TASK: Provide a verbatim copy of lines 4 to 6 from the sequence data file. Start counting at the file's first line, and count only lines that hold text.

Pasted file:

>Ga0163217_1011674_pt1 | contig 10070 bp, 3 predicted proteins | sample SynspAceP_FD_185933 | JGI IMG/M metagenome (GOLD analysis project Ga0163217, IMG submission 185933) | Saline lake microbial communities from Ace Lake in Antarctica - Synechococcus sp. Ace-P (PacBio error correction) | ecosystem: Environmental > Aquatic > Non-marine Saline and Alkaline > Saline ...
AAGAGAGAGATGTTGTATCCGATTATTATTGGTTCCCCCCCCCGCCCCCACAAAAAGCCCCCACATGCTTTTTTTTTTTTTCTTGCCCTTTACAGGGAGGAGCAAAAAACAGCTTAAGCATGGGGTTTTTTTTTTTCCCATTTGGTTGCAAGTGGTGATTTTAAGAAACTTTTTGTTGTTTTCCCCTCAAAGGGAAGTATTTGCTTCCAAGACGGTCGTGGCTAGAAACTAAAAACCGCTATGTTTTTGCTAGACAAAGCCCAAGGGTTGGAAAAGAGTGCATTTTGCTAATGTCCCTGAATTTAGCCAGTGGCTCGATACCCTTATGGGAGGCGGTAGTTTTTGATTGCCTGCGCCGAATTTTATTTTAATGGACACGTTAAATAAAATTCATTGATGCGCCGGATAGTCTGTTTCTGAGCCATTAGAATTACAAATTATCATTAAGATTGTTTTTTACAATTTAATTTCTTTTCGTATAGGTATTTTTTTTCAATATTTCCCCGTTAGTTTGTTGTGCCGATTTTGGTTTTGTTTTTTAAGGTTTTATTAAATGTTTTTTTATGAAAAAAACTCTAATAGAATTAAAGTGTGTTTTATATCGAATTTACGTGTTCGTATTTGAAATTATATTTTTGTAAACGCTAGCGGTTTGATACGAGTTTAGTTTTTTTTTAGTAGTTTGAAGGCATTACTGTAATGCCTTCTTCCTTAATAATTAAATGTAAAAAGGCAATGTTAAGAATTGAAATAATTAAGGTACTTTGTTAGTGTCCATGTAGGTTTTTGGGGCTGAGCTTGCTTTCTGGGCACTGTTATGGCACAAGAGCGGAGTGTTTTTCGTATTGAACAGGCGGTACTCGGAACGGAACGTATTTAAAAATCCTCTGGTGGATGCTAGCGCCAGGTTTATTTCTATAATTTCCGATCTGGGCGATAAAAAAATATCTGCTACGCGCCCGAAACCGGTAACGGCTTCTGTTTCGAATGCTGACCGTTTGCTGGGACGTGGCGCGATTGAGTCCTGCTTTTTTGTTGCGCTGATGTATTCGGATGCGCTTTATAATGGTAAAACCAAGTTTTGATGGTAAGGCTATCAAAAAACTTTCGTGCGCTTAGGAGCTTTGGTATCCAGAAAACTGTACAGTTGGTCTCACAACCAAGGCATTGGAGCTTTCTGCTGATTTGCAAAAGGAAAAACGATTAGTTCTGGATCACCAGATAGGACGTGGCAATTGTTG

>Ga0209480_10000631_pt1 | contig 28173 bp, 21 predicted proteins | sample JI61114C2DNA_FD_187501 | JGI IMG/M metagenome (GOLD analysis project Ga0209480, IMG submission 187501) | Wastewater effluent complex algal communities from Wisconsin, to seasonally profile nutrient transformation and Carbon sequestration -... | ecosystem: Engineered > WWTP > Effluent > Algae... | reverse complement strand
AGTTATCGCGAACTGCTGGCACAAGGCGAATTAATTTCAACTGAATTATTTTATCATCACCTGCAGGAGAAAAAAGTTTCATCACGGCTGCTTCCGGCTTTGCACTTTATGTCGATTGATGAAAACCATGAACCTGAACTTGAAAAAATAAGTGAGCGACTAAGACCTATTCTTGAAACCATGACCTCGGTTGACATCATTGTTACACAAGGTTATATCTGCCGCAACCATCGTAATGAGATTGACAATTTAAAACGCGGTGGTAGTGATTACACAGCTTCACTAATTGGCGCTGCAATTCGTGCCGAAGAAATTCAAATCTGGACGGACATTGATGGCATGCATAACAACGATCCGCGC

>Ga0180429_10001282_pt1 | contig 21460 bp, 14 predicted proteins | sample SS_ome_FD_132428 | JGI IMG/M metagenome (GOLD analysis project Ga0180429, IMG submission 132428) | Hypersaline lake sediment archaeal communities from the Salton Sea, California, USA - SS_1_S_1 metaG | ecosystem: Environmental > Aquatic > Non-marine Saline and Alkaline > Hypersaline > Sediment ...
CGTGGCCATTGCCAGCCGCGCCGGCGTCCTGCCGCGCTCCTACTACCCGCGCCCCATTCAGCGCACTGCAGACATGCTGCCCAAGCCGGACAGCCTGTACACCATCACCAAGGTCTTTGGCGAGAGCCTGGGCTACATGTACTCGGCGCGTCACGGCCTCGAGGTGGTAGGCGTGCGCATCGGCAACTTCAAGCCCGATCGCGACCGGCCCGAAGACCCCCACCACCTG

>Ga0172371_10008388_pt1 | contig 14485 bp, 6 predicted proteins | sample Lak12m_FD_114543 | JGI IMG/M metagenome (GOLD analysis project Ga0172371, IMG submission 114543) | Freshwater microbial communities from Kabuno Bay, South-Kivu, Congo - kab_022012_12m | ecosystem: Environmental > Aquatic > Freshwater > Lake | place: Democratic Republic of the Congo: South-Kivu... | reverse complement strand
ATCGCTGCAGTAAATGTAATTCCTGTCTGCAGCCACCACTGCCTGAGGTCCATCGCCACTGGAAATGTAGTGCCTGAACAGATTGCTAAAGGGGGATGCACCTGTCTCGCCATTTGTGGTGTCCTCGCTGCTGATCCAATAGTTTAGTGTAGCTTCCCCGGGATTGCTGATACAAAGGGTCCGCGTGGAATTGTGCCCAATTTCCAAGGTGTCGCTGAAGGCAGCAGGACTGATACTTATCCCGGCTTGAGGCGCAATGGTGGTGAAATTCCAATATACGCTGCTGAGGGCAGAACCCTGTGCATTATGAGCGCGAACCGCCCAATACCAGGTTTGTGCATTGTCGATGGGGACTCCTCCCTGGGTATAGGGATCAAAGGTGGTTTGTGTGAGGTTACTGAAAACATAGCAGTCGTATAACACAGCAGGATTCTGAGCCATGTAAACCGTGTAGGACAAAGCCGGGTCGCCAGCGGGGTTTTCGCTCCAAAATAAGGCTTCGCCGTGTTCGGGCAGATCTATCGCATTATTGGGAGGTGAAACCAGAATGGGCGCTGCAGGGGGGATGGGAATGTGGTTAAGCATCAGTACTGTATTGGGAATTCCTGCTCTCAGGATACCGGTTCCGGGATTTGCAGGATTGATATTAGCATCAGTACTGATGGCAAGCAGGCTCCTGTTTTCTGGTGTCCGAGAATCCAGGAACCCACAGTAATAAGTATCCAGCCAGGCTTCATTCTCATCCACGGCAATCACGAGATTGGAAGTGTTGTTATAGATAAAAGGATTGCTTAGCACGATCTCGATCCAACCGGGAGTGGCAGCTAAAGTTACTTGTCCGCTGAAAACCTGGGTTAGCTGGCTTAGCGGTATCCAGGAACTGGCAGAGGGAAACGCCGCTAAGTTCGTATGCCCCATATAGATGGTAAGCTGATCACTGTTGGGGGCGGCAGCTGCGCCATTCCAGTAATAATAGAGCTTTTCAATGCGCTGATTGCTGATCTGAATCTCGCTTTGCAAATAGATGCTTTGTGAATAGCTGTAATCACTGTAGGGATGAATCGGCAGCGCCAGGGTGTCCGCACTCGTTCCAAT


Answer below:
AGTTATCGCGAACTGCTGGCACAAGGCGAATTAATTTCAACTGAATTATTTTATCATCACCTGCAGGAGAAAAAAGTTTCATCACGGCTGCTTCCGGCTTTGCACTTTATGTCGATTGATGAAAACCATGAACCTGAACTTGAAAAAATAAGTGAGCGACTAAGACCTATTCTTGAAACCATGACCTCGGTTGACATCATTGTTACACAAGGTTATATCTGCCGCAACCATCGTAATGAGATTGACAATTTAAAACGCGGTGGTAGTGATTACACAGCTTCACTAATTGGCGCTGCAATTCGTGCCGAAGAAATTCAAATCTGGACGGACATTGATGGCATGCATAACAACGATCCGCGC

>Ga0180429_10001282_pt1 | contig 21460 bp, 14 predicted proteins | sample SS_ome_FD_132428 | JGI IMG/M metagenome (GOLD analysis project Ga0180429, IMG submission 132428) | Hypersaline lake sediment archaeal communities from the Salton Sea, California, USA - SS_1_S_1 metaG | ecosystem: Environmental > Aquatic > Non-marine Saline and Alkaline > Hypersaline > Sediment ...
CGTGGCCATTGCCAGCCGCGCCGGCGTCCTGCCGCGCTCCTACTACCCGCGCCCCATTCAGCGCACTGCAGACATGCTGCCCAAGCCGGACAGCCTGTACACCATCACCAAGGTCTTTGGCGAGAGCCTGGGCTACATGTACTCGGCGCGTCACGGCCTCGAGGTGGTAGGCGTGCGCATCGGCAACTTCAAGCCCGATCGCGACCGGCCCGAAGACCCCCACCACCTG